Forum for Science, Industry and Business

Sponsored by:     3M 
Search our Site:


Colour matters - Colourful guppy males have the highest number of offspring

Guppies have been popular among aquarium hobbyists for a long time due to their beautiful colours.

These diversely coloured fish have also attracted the attention of biologists from the Max Planck Institute for Developmental Biology in Tübingen, Germany, and the Bioscience and Biotechnology Centre of Nagoya University in Japan.

Spots near the midline of a Cumaná guppy male.
Verena Kottler / Max Planck Institute for Developmental Biology

In their recent scientific work, the team around the Ph.D. student Verena Kottler, Professor Christine Dreyer and Professor Detlef Weigel focussed on the structure of the colourful pattern of male guppies. The Journal PLOS One is publishing the scientific article on Wednesday.

While guppy females are camouflaged by an inconspicuous reticulate pattern, guppy males are highly colourful, displaying iridescent, orange, and black spots and stripes. Many studies have investigated the animals’ behaviour and interactions with their environment. Previous studies found that guppy females prefer males with high amounts of orange and iridescent pigments.

The guppy (Poecilia reticulata) is a small live-bearing freshwater fish native to northeastern South America. “Nowadays, they can be found worldwide because they were released for mosquito control in many countries,” says Verena Kottler. Guppy populations have been studied most extensively on the Caribbean island of Trinidad, where guppy populations have adapted to different river habitats and vary tremendously in behaviour, life history, and male colouration. While the zebrafish (Danio rerio) is particularly suitable to investigate early development, guppies are considered an excellent example for natural variation since the 1920s, because every wild guppy male has an individual ornamental pattern.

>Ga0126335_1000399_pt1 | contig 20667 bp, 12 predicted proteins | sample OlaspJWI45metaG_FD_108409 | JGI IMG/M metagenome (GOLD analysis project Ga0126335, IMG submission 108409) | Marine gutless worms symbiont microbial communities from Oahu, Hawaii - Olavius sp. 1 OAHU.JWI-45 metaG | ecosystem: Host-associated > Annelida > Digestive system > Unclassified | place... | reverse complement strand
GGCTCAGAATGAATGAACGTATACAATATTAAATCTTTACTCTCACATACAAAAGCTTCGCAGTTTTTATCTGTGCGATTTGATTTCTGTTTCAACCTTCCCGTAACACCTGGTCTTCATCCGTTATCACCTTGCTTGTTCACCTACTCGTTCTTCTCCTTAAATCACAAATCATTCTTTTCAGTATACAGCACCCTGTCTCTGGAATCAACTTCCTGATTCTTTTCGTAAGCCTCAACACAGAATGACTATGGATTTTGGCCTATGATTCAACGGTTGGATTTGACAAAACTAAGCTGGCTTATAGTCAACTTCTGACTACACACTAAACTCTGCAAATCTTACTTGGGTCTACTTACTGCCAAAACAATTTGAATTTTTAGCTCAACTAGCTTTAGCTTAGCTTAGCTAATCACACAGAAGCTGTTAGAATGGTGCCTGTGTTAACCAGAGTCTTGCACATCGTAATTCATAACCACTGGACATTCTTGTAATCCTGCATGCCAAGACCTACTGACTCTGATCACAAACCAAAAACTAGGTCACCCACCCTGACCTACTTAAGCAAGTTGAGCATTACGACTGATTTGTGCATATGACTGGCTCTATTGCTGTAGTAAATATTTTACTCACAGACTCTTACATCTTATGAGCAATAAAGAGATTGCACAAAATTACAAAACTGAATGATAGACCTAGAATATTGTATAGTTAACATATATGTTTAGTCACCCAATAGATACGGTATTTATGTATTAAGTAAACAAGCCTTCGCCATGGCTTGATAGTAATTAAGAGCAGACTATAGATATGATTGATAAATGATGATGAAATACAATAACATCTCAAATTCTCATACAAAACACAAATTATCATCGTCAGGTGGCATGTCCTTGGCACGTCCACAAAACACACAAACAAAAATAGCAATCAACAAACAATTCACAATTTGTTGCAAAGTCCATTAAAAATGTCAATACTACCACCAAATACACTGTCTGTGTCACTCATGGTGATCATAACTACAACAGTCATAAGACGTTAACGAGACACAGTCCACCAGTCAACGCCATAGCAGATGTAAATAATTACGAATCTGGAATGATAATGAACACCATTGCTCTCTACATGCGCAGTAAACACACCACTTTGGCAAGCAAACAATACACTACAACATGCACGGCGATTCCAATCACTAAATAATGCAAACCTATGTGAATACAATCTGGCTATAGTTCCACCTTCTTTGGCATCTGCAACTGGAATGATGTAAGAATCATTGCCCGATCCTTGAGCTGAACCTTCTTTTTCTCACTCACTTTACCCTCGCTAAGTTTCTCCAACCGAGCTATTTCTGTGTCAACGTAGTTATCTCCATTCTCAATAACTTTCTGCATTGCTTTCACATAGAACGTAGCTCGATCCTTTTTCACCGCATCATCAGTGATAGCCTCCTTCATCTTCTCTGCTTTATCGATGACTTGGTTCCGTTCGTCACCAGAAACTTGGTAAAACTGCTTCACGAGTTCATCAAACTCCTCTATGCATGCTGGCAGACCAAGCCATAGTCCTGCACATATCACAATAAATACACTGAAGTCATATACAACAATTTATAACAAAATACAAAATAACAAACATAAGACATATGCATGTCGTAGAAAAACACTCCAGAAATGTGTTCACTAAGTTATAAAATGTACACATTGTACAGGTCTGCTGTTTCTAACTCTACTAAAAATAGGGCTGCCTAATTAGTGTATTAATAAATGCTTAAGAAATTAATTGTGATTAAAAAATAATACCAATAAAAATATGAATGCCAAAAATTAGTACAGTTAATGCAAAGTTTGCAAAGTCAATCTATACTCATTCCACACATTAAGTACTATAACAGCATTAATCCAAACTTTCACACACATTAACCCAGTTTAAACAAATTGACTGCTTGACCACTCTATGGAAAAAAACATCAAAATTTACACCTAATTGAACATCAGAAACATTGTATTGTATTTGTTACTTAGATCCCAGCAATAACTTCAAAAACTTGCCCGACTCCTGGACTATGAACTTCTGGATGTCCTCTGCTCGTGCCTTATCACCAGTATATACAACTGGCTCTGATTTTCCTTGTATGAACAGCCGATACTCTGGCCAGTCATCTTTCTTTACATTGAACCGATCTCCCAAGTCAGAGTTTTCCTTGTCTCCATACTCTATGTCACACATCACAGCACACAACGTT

In Trinidad, guppies live in habitats that differ in the amount and kind of predatory fish. If there are only a few predators, guppies become sexually mature later and give birth to fewer offspring. Moreover, guppy males are much more colourful because females are attracted by colourful males, which then have more offspring. If large predators are present, however, the guppy males are less colourful, as predators can spot conspicuously coloured males more easily, which hence have a lower survival rate. The guppy is therefore a species whose evolution can be directly observed in the wild.

Verena Kottler and her team asked how different pigment cell types are organised within the male ornaments, which makes it possible to further understand the genetics that underlies these colours. “We know a lot about the behaviour and ecology of the guppy, but the underlying genetic factors haven’t been investigated much so far,” states Kottler. The research team investigated the pigment cell distribution within the spots and fins of male wild-type guppies from three genetically divergent strains called Cumaná, Quare6, and Maculatus. Cumaná guppies are derived from a wild population in Venezuela. Quare6 guppies are descendants of fish from the Quare River on Trinidad, and Maculatus guppies have been bred in captivity by researchers and hobby breeders. The scientists focused on the central orange and central black spots near the gonopodium, as these two spots are present in all three strains despite their considerably different male ornaments.